Anyone who teaches a primary grade can agree that a LOT of class time is spent modeling an activity and giving directions. I realized that if I could deliver the modeling and instructions in a different way, I would have 5-10 extra minutes to spend meeting with students. This is how I decided to utilize the "in-class flip" idea.

My first grade class has been paired with a kindergarten class to be "tech buddies". My students are teaching the kindergartners how to use the one-to-one devices and introducing them to the programs we use in first grade. Since we had an upcoming afternoon scheduled to work with our tech buddies, I thought it would be a great idea for my first graders to create a lesson using Wixie to teach to their kindergarten partner. Not only would my students be able to apply their knowledge to something purposeful, it would introduce the kindergartners to Wixie.

The topic of the lesson my students created to teach to their tech buddies was "the letter i". My class spent over two weeks learning the sounds of the letter i; long and short. Now that they are experts, I figured they can apply what they know to teach someone else.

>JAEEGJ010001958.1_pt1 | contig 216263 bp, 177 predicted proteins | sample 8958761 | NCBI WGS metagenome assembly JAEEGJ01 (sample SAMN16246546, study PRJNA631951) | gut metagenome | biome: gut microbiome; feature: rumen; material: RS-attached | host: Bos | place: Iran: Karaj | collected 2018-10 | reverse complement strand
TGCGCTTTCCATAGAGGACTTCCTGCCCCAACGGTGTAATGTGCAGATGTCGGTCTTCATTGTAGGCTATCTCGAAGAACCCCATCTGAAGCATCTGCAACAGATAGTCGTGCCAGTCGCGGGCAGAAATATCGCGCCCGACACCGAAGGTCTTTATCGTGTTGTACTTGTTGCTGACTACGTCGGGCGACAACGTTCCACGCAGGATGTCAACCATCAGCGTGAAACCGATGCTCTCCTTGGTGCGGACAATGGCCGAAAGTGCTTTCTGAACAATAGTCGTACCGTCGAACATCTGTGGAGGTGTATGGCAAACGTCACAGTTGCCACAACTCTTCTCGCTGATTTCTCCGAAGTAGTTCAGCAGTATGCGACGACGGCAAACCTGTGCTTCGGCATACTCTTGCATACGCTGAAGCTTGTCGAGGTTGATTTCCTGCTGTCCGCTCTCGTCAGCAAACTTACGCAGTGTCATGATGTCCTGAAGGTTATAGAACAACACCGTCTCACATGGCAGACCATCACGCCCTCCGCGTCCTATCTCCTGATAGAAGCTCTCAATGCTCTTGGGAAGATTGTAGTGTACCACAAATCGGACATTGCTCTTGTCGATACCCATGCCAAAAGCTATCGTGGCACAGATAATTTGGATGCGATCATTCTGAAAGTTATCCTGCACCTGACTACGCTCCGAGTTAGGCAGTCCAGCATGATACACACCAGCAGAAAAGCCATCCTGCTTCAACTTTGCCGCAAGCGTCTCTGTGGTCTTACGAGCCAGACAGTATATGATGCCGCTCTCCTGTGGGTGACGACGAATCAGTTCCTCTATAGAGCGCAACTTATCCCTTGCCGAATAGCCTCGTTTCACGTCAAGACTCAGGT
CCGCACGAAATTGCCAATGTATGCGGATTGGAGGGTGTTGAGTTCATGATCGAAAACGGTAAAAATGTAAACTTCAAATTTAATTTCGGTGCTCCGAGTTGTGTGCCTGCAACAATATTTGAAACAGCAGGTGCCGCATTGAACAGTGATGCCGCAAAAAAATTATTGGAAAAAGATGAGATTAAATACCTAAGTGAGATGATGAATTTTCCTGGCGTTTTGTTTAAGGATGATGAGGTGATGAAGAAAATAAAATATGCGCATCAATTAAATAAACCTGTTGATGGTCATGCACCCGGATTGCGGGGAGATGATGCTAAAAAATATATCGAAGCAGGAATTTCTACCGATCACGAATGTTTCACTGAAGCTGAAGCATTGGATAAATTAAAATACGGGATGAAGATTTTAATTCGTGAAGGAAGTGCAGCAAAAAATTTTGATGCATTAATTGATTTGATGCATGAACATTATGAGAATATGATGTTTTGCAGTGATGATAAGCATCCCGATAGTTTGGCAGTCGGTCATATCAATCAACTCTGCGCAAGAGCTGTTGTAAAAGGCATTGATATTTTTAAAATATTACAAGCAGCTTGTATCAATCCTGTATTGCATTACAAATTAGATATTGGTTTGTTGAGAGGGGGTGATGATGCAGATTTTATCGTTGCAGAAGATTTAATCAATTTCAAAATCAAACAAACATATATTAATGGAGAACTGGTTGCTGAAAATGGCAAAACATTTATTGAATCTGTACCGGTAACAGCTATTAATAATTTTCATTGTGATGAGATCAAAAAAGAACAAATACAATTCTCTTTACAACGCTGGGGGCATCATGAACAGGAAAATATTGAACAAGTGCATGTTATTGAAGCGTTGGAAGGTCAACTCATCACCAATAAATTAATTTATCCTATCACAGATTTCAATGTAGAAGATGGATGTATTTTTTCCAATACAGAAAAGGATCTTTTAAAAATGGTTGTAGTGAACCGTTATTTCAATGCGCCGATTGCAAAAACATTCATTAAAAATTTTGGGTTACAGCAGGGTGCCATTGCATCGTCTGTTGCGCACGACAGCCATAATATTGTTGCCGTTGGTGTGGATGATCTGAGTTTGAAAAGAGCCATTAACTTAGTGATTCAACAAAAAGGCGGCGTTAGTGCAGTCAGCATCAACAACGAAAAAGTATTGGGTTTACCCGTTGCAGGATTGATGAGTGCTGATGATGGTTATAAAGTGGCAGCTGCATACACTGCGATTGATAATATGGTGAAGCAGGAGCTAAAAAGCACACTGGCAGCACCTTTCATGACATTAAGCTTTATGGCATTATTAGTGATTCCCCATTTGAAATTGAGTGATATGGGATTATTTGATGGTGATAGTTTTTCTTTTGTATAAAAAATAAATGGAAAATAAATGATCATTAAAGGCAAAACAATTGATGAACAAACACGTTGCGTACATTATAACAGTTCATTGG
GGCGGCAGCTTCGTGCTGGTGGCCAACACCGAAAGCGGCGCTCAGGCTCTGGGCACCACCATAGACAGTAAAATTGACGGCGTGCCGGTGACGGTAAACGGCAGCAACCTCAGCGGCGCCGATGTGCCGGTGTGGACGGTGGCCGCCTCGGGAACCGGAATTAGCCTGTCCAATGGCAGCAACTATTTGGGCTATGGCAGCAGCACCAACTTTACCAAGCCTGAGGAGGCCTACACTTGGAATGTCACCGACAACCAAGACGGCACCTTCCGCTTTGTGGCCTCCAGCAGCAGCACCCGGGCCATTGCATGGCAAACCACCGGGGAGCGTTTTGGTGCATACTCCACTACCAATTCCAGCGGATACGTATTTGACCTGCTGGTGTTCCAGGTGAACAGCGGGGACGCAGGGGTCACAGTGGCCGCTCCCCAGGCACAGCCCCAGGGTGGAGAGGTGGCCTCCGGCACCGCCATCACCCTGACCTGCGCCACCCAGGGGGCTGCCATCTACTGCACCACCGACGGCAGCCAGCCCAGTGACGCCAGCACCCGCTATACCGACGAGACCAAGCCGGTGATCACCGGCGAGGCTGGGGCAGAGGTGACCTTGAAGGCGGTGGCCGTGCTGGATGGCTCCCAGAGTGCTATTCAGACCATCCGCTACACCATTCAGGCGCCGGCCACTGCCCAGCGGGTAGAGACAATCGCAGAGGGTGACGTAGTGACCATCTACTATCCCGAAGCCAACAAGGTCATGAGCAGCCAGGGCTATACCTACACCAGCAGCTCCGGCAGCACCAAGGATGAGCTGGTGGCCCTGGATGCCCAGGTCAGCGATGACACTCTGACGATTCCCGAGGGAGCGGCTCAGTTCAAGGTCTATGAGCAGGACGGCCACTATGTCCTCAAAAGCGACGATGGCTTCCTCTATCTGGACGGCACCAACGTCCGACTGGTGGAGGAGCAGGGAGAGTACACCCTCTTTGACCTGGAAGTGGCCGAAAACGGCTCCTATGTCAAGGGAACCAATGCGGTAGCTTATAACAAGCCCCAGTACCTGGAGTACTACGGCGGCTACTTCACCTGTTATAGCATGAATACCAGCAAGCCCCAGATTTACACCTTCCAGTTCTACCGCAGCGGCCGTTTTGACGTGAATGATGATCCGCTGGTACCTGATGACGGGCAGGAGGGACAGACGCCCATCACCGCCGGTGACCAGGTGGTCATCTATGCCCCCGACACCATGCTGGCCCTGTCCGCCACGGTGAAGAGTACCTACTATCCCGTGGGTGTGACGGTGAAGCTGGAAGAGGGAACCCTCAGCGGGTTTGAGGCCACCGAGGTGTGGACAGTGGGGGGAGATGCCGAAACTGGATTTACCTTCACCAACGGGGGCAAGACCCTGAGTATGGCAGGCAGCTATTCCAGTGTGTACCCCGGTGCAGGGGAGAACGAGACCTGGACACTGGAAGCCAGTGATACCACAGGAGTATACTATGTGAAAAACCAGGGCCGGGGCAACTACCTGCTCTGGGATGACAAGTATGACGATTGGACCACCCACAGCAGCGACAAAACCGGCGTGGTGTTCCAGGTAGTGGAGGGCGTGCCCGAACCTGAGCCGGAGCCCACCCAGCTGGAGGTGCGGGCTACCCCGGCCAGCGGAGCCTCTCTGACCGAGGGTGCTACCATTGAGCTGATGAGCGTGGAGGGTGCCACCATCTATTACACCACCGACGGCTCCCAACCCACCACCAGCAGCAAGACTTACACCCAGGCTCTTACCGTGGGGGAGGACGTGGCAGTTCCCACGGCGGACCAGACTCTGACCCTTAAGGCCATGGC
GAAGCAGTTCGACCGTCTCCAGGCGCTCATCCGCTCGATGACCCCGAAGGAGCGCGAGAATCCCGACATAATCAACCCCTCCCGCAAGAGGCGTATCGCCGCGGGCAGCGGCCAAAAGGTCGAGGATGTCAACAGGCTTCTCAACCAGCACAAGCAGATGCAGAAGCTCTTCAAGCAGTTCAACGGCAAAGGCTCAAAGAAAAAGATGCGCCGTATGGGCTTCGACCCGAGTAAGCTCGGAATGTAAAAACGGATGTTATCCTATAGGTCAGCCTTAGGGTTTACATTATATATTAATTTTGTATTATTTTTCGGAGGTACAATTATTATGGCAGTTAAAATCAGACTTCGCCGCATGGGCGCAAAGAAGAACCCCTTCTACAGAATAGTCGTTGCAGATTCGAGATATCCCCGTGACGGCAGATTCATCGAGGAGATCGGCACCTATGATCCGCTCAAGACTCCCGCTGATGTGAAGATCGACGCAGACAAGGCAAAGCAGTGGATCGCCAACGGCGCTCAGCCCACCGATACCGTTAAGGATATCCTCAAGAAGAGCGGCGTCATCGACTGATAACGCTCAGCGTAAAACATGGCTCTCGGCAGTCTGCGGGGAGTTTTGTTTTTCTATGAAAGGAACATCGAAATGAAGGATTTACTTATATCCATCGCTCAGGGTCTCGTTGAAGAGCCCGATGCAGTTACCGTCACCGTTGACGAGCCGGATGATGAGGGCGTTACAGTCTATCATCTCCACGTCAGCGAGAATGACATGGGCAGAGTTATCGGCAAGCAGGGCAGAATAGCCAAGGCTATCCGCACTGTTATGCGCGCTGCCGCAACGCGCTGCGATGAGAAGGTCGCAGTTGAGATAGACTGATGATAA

From what I have read and researched, a typical flipped lesson would deliver instruction via a screencast or video. This would allow more time during class to practice the skill and perfect it. I, like most teachers, am always looking for more time in the day to meet with students and conduct small group experiences. This is especially the case for me during our Phonics block. With only 20-25 minutes a day to spend teaching Phonics, it is very difficult to find the time to do small groups or intervention groups during this time. This is why I was so interested in the idea of flipping a lesson- anything to create more work time!

Anyone who teaches a primary grade can agree that a LOT of class time is spent modeling an activity and giving directions. I realized that if I could deliver the modeling and instructions in a different way, I would have 5-10 extra minutes to spend meeting with students. This is how I decided to utilize the "in-class flip" idea.

__Preparing for the lesson:__

My plan was to create a screencast that would model the lesson I wanted my students to create and explain the directions for the assignment. I put together a quick ActivInspire flipchart that I would normally use in class, and used Wixie to model how to complete the lesson. My screencast for each day was about 5 minutes long.